There are two types of constraint here: the column-level constraint, which in this instance can be done with django, and the table-level constraint, which in many systems cannot be a part of a column definition. In PostgreSQL, my DBMS of choice, it is possible to define a constraint that affects more than one column as part of a column, but I prefer not to. Note also that I am using the syntax form that allows me to name the constraint. This means I can alter or drop it later.

As I mentioned, django can do the first type of constraint, as long as it is a > 0 constraint, using one of the field types that subclasses PositiveInteger. However, there is no functionality built into django to do the latter. And I would like to use them.

It is possible to just add the constraints to an already existing database: indeed, that is what I did for work. Having the constraints at the database level means that, since I have more than one interface to my datastore (don’t ask: one of them is for an old SOAP interface I need to keep around), I want to ensure that even if someone accesses it outside of django, they cannot put in data that breaks these constraints. Similarly, if I use an interface other than the admin interface, or heaven forbid, open up the database in raw form, I cannot accidentally put in data that breaks this validation.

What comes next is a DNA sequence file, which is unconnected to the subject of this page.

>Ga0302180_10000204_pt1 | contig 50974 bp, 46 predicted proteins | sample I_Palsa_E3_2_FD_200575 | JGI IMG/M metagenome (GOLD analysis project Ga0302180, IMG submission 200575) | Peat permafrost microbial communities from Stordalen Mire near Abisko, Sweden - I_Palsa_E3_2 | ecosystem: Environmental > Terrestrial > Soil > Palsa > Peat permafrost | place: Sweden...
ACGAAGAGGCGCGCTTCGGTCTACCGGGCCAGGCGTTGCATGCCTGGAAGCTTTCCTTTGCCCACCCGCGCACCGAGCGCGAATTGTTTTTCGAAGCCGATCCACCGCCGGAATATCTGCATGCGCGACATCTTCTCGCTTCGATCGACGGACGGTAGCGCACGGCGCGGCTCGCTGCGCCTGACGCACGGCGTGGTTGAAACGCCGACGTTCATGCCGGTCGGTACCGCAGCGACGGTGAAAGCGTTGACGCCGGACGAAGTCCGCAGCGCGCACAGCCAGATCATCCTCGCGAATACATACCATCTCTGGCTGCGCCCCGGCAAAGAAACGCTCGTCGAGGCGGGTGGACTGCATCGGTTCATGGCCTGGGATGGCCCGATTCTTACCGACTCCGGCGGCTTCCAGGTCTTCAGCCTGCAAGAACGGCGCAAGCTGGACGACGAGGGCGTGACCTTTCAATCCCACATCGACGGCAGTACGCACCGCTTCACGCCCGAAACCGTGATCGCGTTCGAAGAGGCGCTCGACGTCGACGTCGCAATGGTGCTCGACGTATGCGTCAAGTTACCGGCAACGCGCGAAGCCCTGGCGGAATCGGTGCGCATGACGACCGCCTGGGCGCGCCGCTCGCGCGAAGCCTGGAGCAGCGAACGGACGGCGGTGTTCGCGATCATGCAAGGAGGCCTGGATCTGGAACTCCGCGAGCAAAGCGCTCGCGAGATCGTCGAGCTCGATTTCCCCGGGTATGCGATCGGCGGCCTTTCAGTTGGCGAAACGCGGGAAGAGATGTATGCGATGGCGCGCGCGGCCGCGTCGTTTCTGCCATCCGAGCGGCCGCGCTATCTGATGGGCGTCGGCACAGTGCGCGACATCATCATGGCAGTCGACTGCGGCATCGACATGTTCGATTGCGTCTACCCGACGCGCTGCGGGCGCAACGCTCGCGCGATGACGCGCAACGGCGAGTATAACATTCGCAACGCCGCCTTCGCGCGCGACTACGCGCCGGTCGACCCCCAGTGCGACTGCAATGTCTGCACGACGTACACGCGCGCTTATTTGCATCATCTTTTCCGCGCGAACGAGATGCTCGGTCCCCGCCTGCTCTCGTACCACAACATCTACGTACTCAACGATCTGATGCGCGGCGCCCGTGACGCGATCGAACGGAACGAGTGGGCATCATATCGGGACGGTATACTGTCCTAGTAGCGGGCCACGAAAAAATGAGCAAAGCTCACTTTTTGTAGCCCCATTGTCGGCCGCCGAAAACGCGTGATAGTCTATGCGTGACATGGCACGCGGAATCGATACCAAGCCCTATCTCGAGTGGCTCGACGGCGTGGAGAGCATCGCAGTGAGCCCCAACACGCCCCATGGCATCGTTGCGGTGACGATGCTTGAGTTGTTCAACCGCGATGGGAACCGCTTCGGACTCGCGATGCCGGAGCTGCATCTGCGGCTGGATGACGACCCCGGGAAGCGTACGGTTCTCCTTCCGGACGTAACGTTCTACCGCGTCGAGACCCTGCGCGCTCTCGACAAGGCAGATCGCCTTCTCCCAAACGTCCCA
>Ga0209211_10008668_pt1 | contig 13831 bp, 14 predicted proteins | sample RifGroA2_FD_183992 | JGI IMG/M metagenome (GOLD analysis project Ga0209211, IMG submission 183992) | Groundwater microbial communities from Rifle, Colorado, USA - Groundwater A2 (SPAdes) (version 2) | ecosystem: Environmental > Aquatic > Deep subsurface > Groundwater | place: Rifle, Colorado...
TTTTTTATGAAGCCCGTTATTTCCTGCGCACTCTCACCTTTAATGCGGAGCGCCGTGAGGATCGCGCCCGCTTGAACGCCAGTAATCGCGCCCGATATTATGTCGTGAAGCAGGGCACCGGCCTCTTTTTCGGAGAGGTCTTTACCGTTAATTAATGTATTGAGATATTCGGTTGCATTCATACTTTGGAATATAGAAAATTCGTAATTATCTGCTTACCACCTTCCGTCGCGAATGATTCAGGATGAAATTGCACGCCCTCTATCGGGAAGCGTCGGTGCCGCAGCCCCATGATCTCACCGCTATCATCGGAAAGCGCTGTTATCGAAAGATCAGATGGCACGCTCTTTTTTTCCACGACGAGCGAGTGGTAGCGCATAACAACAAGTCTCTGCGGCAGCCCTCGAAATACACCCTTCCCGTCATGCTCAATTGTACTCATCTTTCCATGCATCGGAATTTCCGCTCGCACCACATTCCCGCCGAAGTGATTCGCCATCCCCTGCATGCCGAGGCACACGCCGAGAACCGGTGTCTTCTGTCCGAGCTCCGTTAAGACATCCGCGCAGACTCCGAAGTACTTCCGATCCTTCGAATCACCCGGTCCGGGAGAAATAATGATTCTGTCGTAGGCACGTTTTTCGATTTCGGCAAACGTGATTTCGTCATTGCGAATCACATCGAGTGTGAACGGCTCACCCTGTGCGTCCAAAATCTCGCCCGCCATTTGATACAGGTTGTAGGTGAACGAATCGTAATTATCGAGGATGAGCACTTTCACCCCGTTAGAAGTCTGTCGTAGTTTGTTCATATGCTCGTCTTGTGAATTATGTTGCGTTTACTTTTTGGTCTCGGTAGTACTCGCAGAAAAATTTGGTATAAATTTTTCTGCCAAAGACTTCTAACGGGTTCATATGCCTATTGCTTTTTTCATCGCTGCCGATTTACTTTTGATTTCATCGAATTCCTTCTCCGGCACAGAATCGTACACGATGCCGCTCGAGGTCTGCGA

But, pure database level constraints don’t give very nice feedback in django. It is nicer to have the pretty red boxes around my field than the traceback. So, I want the validation to occur on the field level as well. As long as I am using django’s forms (and my API for RESTful access will use them for validation), then I will have these errors nicely presented.

So, to that end, I have created some code that allows for the definition and enforcement of both of these types of constraint.

The column form allows for a new keyword argument to a field:

count = models.IntegerField(constraint=">= 0")

Notably, the string that can be passed in must conform to the pattern “cmp value”, where cmp is one of the comparison operators (<, >, <=, >=, =, !=), and value is a valid value for this column type. It will be passed to the to_python() method of this field when comparing. There must be a string between the two parts.

The other form is a new attribute on the Meta class of a model.

check_constraints = ('start < finish',)

This must be a tuple of strings, where a string is of the form “column cmp column”. Again, there must be a space either side of cmp, and each column name must be a valid column. Not meeting these criteria will result in a validation error.

From these definitions, the database constraints will be applied, and validation of forms will also occur.

I have deliberately made the constraints simple (ie, not callable objects) so that they can easily be converted to database constraints. For instance, they can effectively be transferred straight through to the database (with the addition of the column name in the case of the column constraint).